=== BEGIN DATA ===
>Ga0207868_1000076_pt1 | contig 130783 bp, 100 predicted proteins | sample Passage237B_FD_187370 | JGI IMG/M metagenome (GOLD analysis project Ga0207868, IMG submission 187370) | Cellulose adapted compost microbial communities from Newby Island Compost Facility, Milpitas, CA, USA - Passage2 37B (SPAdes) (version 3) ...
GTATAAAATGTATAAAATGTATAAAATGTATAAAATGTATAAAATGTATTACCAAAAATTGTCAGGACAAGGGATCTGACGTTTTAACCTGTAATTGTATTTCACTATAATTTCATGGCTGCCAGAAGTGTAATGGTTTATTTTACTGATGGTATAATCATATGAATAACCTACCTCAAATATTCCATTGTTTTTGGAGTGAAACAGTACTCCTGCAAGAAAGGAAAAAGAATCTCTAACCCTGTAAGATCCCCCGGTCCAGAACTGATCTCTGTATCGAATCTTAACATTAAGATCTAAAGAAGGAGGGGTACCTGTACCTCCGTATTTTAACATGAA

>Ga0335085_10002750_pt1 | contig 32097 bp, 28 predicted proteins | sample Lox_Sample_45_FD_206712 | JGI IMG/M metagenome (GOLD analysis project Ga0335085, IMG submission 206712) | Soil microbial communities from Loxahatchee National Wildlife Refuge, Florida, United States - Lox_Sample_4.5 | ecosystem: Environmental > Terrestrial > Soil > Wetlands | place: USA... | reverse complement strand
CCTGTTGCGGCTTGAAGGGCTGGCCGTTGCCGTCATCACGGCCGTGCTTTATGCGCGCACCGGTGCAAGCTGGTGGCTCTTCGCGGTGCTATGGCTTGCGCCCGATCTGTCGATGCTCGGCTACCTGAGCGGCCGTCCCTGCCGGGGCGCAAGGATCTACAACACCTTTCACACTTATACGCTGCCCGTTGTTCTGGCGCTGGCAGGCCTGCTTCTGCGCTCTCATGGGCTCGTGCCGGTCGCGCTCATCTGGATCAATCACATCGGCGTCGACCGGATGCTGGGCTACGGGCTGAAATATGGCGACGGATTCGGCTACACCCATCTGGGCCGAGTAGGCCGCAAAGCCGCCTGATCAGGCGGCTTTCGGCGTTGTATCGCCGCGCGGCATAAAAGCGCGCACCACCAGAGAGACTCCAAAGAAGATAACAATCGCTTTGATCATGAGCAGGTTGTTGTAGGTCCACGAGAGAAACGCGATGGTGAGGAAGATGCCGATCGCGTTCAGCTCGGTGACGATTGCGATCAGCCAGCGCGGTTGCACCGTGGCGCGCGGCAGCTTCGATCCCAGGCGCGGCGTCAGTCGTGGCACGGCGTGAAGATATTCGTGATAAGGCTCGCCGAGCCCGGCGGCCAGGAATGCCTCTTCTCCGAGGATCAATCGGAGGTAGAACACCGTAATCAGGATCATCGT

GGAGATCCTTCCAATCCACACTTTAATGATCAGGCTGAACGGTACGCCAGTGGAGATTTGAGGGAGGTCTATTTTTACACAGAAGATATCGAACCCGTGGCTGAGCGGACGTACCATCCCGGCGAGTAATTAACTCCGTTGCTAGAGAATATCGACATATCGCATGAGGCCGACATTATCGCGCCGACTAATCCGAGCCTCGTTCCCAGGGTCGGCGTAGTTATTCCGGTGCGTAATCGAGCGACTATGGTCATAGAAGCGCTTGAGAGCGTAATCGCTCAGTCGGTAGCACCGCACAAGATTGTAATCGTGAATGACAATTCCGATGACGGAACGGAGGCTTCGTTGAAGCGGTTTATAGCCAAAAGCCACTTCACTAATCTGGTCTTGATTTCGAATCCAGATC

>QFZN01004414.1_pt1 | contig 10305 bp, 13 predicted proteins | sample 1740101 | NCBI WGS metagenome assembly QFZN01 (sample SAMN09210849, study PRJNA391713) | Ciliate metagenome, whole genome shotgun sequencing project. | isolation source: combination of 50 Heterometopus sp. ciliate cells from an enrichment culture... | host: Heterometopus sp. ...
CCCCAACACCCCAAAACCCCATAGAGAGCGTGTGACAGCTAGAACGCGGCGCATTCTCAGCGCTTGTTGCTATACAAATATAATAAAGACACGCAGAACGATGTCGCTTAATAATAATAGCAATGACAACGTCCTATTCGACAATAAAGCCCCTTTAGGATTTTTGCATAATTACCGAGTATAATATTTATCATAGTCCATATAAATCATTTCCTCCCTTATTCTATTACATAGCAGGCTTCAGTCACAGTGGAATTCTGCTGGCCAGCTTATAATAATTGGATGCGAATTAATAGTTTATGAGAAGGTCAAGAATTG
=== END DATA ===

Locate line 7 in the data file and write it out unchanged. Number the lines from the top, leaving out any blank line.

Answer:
CCCCAACACCCCAAAACCCCATAGAGAGCGTGTGACAGCTAGAACGCGGCGCATTCTCAGCGCTTGTTGCTATACAAATATAATAAAGACACGCAGAACGATGTCGCTTAATAATAATAGCAATGACAACGTCCTATTCGACAATAAAGCCCCTTTAGGATTTTTGCATAATTACCGAGTATAATATTTATCATAGTCCATATAAATCATTTCCTCCCTTATTCTATTACATAGCAGGCTTCAGTCACAGTGGAATTCTGCTGGCCAGCTTATAATAATTGGATGCGAATTAATAGTTTATGAGAAGGTCAAGAATTG